By Hayley Rothwell
BBC Scotland news website
Scottish local authorities have paid out almost £2m in compensation due to claims over road defects, such as potholes, during the past five years.
But an insurance company said the figures obtained from councils by the BBC Scotland news website were just a fraction of the true cost to motorists.
Warranty Direct claimed that road surface defects cost British drivers about £320m each year.
It said the amount paid was low because pothole claims were difficult to prove.
Barry Coulter, a barrister who works in London, is pursuing a claim against East Dunbartonshire Council after his car was damaged when he drove through a pothole on Baldernock Parish Church Road.
He said: "I was driving along perfectly happily, listening to the radio, when there was a sudden bang. There was nothing on the road and I was completely shocked by what had happened.
"So I walked back down the road a short distance and there it was - a very significant pot hole - about six inches deep and about five feet long at its longest point."
Barry realised that two wheels and surrounding tyres were damaged.
He said he was claiming for the cost of the tyres, which he estimated was at least £300, on his insurance but has also written to the local council to complain about the pothole.
A spokeswoman for East Dunbartonshire Council said it had not received Mr Coulter's complaint.
'Difficult to prove'
Duncan McClure Fisher, managing director of Warranty Direct, said the insurance company set up the website 'potholes.co.uk' to deal with the growing demand of pothole-related claims.
He said: "We're seeing a very big increase in the number of claims we're paying out against suspension failures and a lot of that is as a result of poor road surfaces.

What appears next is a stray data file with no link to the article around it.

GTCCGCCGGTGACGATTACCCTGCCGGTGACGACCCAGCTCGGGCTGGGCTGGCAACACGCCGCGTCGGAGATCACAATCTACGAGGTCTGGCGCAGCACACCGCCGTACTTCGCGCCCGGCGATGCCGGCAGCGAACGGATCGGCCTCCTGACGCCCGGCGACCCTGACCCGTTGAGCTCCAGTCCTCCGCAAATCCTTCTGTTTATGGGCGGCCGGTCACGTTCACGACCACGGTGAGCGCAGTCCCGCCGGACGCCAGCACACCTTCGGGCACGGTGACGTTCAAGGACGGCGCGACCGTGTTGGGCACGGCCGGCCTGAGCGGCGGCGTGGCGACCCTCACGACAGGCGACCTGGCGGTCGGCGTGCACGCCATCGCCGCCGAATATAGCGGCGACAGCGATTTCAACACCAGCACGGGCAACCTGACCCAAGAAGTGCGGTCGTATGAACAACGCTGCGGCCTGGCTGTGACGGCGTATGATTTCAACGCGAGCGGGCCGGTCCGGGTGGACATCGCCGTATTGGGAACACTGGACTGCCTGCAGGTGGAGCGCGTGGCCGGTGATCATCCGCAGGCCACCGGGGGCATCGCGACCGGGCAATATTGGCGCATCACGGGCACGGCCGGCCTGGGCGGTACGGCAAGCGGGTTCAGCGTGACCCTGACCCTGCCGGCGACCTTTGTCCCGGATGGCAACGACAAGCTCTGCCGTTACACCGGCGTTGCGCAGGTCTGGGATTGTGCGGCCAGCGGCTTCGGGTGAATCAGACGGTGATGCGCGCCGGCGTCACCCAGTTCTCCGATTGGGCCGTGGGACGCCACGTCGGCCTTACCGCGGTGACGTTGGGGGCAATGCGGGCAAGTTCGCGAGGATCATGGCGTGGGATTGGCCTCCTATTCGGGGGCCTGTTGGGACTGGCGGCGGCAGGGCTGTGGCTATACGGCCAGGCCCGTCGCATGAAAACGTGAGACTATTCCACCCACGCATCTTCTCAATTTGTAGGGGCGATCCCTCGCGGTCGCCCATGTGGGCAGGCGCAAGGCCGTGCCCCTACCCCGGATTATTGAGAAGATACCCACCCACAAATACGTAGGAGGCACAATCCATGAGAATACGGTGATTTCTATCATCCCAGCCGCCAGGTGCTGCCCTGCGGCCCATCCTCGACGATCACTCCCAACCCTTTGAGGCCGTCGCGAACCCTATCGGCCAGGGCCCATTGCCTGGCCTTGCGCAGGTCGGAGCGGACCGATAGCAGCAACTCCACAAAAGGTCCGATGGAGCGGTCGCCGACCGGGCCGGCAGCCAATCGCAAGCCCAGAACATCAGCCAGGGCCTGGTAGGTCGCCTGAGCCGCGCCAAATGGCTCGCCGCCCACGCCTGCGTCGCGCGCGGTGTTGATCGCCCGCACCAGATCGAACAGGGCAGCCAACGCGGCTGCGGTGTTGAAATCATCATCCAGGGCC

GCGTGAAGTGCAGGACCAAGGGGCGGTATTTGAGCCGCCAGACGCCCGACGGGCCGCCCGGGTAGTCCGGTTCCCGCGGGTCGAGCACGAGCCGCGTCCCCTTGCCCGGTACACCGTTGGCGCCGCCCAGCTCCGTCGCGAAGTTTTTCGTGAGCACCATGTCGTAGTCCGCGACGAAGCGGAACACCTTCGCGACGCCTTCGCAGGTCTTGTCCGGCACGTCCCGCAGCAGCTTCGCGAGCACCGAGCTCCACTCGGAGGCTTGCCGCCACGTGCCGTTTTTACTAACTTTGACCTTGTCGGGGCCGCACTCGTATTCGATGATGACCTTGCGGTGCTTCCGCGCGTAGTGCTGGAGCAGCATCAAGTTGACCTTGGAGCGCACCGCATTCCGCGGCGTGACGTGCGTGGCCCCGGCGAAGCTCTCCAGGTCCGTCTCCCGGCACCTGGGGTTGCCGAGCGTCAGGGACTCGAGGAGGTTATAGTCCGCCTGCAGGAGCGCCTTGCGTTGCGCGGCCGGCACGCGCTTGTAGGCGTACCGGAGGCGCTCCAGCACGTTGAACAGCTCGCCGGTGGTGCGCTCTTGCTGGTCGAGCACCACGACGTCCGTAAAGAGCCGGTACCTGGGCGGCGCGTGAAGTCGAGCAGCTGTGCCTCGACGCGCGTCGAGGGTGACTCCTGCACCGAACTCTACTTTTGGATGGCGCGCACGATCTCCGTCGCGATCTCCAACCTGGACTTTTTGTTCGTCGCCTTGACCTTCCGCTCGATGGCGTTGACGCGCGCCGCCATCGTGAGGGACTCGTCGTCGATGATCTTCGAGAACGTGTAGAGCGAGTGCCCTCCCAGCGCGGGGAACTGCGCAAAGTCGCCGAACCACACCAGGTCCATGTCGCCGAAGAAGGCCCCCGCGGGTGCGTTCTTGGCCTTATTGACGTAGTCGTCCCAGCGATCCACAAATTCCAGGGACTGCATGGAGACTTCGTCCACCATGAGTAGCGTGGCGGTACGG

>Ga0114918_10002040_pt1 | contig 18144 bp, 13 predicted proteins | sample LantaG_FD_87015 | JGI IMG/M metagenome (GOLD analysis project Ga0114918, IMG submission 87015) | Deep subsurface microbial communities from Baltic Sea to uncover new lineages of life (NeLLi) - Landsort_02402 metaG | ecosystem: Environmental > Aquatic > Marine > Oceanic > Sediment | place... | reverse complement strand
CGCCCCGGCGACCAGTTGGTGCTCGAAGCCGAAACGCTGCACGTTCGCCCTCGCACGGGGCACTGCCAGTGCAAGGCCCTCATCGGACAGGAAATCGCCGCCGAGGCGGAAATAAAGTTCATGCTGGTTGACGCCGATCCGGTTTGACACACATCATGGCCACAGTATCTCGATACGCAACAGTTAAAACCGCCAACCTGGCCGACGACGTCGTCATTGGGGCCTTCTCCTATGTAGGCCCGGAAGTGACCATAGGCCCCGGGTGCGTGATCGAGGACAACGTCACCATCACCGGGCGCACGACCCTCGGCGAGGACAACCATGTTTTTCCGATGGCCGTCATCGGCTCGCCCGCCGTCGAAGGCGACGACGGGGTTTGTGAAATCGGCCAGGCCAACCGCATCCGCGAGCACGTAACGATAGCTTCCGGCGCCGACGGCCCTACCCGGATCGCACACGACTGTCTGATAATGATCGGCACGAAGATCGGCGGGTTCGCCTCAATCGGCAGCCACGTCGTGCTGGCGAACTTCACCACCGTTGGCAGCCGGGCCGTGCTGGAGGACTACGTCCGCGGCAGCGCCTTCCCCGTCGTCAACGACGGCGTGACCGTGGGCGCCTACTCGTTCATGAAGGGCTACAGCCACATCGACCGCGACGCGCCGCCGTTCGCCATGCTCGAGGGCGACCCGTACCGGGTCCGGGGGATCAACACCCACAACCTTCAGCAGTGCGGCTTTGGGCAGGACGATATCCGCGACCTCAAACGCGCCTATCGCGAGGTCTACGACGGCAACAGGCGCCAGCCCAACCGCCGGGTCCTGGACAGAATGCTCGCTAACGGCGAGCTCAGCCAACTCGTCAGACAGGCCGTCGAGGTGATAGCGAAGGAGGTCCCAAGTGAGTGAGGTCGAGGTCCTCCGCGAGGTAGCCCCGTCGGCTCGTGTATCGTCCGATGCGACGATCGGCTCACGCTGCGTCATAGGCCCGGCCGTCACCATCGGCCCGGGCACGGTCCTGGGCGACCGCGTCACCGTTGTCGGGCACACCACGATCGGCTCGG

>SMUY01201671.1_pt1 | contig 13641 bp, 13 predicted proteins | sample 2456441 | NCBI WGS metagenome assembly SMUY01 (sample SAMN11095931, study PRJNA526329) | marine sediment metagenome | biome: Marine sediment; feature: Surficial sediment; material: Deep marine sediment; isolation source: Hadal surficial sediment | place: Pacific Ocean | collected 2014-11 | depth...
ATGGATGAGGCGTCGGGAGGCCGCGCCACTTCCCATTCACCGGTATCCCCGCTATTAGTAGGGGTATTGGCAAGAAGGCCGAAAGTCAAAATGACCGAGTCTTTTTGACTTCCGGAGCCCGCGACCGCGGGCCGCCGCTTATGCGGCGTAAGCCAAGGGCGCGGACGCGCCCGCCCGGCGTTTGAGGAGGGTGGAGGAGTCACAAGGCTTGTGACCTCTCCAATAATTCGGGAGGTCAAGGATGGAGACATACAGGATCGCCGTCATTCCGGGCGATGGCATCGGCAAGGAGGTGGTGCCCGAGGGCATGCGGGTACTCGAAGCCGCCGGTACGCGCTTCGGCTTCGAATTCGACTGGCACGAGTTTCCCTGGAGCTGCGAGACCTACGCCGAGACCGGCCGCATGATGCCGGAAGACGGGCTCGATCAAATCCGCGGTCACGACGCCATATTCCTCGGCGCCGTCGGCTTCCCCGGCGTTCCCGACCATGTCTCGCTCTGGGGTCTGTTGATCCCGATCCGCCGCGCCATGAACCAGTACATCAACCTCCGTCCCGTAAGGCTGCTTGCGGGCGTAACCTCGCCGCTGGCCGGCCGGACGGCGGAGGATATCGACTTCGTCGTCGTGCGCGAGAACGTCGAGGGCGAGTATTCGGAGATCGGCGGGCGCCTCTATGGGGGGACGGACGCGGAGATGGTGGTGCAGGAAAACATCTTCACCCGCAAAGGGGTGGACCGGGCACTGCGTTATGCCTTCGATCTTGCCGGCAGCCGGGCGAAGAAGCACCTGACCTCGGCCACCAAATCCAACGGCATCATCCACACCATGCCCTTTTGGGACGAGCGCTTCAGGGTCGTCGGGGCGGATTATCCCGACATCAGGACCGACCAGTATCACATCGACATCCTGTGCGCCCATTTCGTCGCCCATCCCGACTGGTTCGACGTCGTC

"We reckon, looking at our costs, that it costs the British motorists £320m every year in pothole damage. And that's not taking into account things like alloy wheels and tyres, so it's probably much more than that."
But he said that proving a pothole had caused damage to your car was very difficult.
"You've got to carry a camera around with a date on it. But it's not very easy. Looking at the reports on the potholes website it's pretty difficult and all the local councils have some pretty standard responses to the claims that people are trying to make," he said.
A report published by Audit Scotland last year found that almost half of the country's roads were in need of repair.
The document was based on information supplied by the Society of Chief Officers of Transportation in Scotland (Scots), who measure defects on Scotland's roads.
Ken Lane, chairman of the Scots, said this year's report would paint a similar picture.
He said: "I think the figures will indicate that the road network is not improving at a rate that we would be happy with.
"There's a clear need that more investment is required in the road infrastructure, and that is indisputable but there is also a need to ensure that funding is invested wisely."
Barry Coulter took this picture to illustrate the size of the pothole
Scots has estimated £1.8bn is needed to improve Scotland's roads.
A spokeswoman from Cosla, the umbrella group that represents local authorities in Scotland, said the removal of ring-fencing in this year's budget should give councils greater scope to allocate funding to areas of need.
BBC Scotland news website asked each of Scotland's 32 local authorities to provide information on how much they had paid out to motorists in compensation because of road defects, such as potholes, in the past five years.
The final figure was more than £1.9m.
In some cases the figures included amounts paid out for trips and falls, as well as damage to vehicles.